But I will have mercy upon the house of Judah, and will save them by the Lord their God. Thus the contrast expressed in this verse increases the painful feelings with which the threatened abandonment and consequent destruction of Israel would be regarded. The promised mercy to the house of Judah is emphasized by the peculiar form of the expression. Instead of the pronoun, the proper name of Jehovah is employed; instead of saying, "I will save them by myself," he says in a specially emphatic manner, "I will save them by Jehovah," adding at the same time the important adjunct of "thy God," to remind them of that relationship to himself in virtue of which he interposes thus personally and powerfully on their behalf. An expression somewhat similar in form occurs in Genesis 19:24, "Then the Lord [Jehovah] rained upon Sodom and upon Gomorrah brimstone and fire from the Lord [Jehovah] out of heaven." And will not save them by bow, nor by sword, nor by battle (literally, war), by horses, nor by horsemen. This enumeration is quite in accordance with the prophet's style, as may be seen at a glance by comparing Hosea 2:5, Hosea 2:11, Hosea 2:22; Hosea 3:4; and Hosea 4:13. The manner of this deliverance is very peculiar and unusual; while prominence is given to the absence of those means of defense or deliverance on which the northern kingdom so much relied. The deliverance would be accomplished without the ordinary weapons of war—bow and sword, in the use of the former of which Israel was so celebrated; also without war, that is, without its appliances and material of whatever kind—skilful commanders, brave soldiers, and numerous troops; likewise without horses and horsemen, a great source of strength in those days (parashim, equivalent to "riders on horses," as distinguished from rokebhim, riders on camels). This deliverance, in fact, was to be entirely independent of all human resources. All this points plainly and positively to the deliverance of Judah from Sennacherib in the days of Hezekiah, when in one night the angel of the Lord smote a hundred and eighty-five thousand of the flower of the Assyrian host, and Jehovah thus by himself delivered Judah. Thus, too, Judah is saved from that power before which Israel had previously and entirely succumbed. (Compare, on this miraculous deliverance, 2 Kings 19:1-37. and Isaiah 37:1-38)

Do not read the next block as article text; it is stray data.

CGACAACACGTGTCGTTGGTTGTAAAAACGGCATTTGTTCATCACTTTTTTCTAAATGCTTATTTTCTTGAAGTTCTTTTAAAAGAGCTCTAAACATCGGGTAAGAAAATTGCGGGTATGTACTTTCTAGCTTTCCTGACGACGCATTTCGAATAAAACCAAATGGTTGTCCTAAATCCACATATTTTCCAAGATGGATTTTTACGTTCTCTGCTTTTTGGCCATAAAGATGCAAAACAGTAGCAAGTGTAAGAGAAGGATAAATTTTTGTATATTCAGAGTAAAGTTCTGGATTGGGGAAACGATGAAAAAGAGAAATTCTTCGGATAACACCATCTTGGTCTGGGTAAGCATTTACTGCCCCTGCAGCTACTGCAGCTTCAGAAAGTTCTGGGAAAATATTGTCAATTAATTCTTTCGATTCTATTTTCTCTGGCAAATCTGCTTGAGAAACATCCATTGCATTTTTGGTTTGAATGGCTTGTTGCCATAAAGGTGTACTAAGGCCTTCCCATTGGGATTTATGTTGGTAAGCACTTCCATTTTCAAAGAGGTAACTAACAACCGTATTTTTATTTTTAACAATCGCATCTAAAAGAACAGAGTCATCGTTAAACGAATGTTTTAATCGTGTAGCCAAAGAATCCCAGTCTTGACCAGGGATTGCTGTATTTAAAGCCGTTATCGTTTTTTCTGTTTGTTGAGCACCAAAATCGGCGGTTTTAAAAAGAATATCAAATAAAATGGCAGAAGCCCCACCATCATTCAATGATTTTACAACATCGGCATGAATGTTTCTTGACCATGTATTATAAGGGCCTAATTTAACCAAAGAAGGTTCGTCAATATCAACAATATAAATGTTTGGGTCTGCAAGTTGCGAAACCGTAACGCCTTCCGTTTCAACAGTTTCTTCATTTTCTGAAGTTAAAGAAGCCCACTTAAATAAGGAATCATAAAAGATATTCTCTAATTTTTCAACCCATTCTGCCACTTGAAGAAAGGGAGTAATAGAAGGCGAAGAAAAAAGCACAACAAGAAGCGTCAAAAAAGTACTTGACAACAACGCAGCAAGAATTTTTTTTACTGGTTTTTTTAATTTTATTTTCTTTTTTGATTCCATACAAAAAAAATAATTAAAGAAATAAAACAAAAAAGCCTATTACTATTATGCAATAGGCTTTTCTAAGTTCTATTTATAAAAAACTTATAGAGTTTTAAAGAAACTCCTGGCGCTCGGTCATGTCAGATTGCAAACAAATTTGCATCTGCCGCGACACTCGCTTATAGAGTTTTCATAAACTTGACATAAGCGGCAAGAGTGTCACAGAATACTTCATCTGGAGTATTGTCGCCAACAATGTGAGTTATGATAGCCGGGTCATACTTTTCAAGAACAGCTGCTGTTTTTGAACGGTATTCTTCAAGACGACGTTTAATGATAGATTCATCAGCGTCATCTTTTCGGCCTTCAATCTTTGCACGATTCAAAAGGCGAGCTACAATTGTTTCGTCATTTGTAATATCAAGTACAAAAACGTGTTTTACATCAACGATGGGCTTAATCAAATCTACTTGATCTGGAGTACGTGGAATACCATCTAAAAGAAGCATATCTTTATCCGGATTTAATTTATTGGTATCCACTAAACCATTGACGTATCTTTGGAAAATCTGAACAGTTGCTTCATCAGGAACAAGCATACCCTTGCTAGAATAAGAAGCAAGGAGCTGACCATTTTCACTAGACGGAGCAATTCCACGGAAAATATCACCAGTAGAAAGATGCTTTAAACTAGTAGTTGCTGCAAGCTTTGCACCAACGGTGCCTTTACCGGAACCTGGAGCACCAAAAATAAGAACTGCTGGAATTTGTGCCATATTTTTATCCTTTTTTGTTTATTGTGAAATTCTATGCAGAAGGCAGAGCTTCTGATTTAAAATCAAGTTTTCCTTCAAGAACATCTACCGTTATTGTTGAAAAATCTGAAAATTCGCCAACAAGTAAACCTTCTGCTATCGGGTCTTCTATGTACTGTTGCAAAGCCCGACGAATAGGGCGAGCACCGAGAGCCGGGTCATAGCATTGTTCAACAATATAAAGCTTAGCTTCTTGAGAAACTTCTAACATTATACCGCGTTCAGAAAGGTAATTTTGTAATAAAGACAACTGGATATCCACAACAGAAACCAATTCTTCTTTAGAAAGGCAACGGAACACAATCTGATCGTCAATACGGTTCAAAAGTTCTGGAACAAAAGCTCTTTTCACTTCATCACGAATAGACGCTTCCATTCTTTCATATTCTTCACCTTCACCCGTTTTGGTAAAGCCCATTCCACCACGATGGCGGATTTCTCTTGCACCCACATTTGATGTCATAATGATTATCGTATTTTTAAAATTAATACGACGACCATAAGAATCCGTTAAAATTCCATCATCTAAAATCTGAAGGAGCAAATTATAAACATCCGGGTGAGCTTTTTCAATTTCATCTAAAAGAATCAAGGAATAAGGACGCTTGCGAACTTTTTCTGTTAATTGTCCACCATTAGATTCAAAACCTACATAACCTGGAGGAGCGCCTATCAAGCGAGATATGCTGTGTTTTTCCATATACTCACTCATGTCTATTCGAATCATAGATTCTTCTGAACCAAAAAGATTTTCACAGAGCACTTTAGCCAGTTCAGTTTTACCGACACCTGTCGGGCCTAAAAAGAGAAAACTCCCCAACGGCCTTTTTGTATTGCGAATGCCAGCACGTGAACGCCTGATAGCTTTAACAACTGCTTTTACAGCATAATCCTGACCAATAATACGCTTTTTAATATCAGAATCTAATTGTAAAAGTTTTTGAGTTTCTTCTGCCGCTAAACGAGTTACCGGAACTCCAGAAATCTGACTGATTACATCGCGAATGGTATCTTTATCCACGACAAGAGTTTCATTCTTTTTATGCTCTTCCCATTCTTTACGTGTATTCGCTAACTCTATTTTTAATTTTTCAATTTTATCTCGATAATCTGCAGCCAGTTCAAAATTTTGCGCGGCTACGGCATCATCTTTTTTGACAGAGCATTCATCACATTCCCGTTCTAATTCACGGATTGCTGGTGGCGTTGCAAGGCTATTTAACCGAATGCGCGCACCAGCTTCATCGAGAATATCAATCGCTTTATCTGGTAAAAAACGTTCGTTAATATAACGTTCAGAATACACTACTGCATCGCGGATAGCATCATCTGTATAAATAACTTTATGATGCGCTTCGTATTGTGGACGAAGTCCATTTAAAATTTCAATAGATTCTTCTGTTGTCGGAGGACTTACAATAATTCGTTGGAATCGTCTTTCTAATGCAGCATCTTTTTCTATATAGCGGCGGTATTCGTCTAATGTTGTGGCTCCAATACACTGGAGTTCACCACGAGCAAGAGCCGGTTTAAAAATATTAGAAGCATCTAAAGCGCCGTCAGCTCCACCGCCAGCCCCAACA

Now when she had weaned Lo-ruhamah, she conceived, and bare a son. As Eastern mothers nurse their children some two or three years, the process of weaning at the end of that period would imply a corresponding interval. This may be merely an incident to complete the prophetic declaration, and pleasingly vary the narrative. It is rather, we think, a pause in the progress of the approaching calamity—a pause indicative of the Divine lothness to execute the final sentence. Or the weaning may be referred, with some, to the entire withdrawal of all spiritual nourishment and support, when promise and prophecy, instruction and consolation, symbol and sacrifice, would be abolished.